The relationship between anyone and did is a verbal relationship: anyone danced his did. Now what appears as being strange is that supposing did would also stand for some kind of verbal notion or quantity, then we should not expect any mark for the preterit within the sentence. However this mark is conveyed by the verb: danced. This allows us to say that this past mark is then conveying another meaning than the simple notion of agreement it may have within a sentence. There also remains, however, that did in some way, lost its nature of auxiliary verb or of verb. And we immediately go and seek for a nominal statute for this word. The poetical intention is stronger than the grammatical norm.
In this respect, if we pay attention to what Martin Heidegger's On the way to language asserts, we understand that the poetical language is a language liberated from the bounds of grammar. Thus we should be allowed to say that the poetical language delivers meaning from its meaningless bounds. This also means that the genuine meaning of words has to be propelled by a creative process.
So what is the result of our inquiry for did? did implies two levels of interpretation. The first one activates the recognition of the auxiliary it normally is and calls for a context we look for. The second level of reading is the poetical level. It grants it with the status of noun. This would be, in a normal situation, in the ordinary language of communication, a distortion or mistake but as it occurs within a creative surrounding we'd rather call it a creation, a grammatical creation.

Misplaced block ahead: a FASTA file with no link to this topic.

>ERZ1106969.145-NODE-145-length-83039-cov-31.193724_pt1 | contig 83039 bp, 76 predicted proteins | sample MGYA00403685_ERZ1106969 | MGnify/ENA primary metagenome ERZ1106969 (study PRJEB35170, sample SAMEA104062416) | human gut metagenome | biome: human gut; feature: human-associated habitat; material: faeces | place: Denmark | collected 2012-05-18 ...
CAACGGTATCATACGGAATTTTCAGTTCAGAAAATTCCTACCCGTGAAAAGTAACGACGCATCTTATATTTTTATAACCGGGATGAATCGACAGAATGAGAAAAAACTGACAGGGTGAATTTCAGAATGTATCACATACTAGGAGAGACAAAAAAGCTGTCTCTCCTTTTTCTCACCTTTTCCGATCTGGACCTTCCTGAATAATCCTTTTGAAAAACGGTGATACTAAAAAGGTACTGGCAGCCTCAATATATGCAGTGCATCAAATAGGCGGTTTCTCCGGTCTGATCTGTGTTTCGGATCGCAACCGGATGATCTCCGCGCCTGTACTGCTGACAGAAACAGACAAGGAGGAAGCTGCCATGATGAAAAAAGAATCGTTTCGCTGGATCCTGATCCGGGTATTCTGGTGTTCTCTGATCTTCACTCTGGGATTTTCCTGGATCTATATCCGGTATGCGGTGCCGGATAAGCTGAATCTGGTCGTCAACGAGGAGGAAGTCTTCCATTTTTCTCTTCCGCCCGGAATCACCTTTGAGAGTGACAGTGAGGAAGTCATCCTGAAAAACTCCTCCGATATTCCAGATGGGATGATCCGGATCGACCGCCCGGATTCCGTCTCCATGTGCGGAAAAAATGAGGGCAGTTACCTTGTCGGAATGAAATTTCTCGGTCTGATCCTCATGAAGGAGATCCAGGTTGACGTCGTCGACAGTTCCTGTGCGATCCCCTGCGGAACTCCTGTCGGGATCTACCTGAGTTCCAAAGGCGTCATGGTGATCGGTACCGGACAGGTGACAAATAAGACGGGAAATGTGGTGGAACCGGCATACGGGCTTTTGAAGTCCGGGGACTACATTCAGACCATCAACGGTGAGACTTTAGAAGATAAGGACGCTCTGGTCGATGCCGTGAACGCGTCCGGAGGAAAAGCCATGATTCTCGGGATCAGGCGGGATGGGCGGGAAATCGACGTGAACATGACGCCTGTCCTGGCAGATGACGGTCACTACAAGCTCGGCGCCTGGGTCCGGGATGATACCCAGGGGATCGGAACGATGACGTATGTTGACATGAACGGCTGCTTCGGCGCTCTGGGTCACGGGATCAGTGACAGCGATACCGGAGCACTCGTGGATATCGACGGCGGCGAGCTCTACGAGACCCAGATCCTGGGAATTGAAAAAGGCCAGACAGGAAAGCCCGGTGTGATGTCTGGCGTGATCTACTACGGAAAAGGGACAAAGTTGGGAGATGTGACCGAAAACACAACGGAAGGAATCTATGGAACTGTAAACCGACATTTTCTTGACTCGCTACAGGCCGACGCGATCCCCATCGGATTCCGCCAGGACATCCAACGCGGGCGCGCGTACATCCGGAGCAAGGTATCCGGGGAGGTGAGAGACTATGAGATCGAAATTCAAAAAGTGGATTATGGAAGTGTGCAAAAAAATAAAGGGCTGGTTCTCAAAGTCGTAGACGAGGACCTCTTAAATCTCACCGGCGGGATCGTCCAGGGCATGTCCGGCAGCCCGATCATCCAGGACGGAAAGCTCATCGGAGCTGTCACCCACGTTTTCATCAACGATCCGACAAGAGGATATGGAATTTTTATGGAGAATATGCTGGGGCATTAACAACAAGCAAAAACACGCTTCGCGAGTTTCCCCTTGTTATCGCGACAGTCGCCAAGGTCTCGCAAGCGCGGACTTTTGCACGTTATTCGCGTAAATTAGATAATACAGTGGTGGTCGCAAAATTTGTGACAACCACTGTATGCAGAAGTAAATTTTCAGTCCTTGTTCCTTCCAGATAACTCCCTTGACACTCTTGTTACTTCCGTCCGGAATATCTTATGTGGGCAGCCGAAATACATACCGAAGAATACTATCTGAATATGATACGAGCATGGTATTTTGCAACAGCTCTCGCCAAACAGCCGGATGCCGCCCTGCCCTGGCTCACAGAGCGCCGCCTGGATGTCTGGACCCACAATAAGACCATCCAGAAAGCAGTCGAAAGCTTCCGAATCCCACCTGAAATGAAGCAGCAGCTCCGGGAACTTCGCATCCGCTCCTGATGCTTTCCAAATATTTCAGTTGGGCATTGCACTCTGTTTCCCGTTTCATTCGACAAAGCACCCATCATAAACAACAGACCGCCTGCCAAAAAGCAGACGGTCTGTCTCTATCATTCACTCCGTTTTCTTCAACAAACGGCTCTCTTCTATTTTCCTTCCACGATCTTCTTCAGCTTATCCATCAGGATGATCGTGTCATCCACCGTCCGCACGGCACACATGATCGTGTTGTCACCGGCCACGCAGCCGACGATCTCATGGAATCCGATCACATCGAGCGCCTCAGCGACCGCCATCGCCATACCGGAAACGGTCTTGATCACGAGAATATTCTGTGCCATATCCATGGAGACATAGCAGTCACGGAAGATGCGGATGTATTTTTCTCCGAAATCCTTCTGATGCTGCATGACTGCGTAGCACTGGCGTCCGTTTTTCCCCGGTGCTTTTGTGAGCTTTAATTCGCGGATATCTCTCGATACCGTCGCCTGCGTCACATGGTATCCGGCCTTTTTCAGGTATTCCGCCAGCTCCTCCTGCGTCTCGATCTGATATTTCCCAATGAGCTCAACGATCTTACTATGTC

Let's describe some of the operations of reading, of interpretation, of recognition it induces:
1. Reading/Hearing (perception) and stop to inquire on the non-normal form (astonishment)
2. Recognition of did as an auxiliary.
3. Re-reading or feed-back allowing to re-locate the meaning.
4. Acceptance of the form after checking process.
5. Interpretative level: did = something like a noun.
6. Second level of interpretation: the level of translation and search for an equivalent:
ex: he danced his did = he danced his waltz.
            and/or other kinds of interpretative processes: he did really dance, he danced what
               he did/had done.
Where we really have to play hard is when did meaning a positive act means a negative one (he sang his didn't). This is my favourite grammatical moment. Indeed, we have to add a few steps to our process of reading/hearing (perception):
1. Reading/Hearing (perception) and stop to inquire on the non-normal form (astonishment)
2. Recognition of didn't as an auxiliary form + negative operator.
3.a. Checking, feed-back.
3.b. Search for meaning.
4. Acceptance of the form after checking.
5. Interpretative level: didn't = something like a noun
6. Second level of interpretation or reading:
ex: he didn't sing     or    he sang what he didn't do or hadn't done...or he sang he didn't...
But this still remains a draft and I now choose to focus on level 5 of this process of reading. In this level, we recognize didn't as a noun. But didn't contains a negative value shown by the negation. A conflict occurs: at level 2, we recognized the auxiliary charged with a negative value and at level 5 we recognize didn't as a noun, that is to say potentially charged with a positive value related to its existential value. We come back here to our Ancient Greek thinkers before the principle of identity was settled.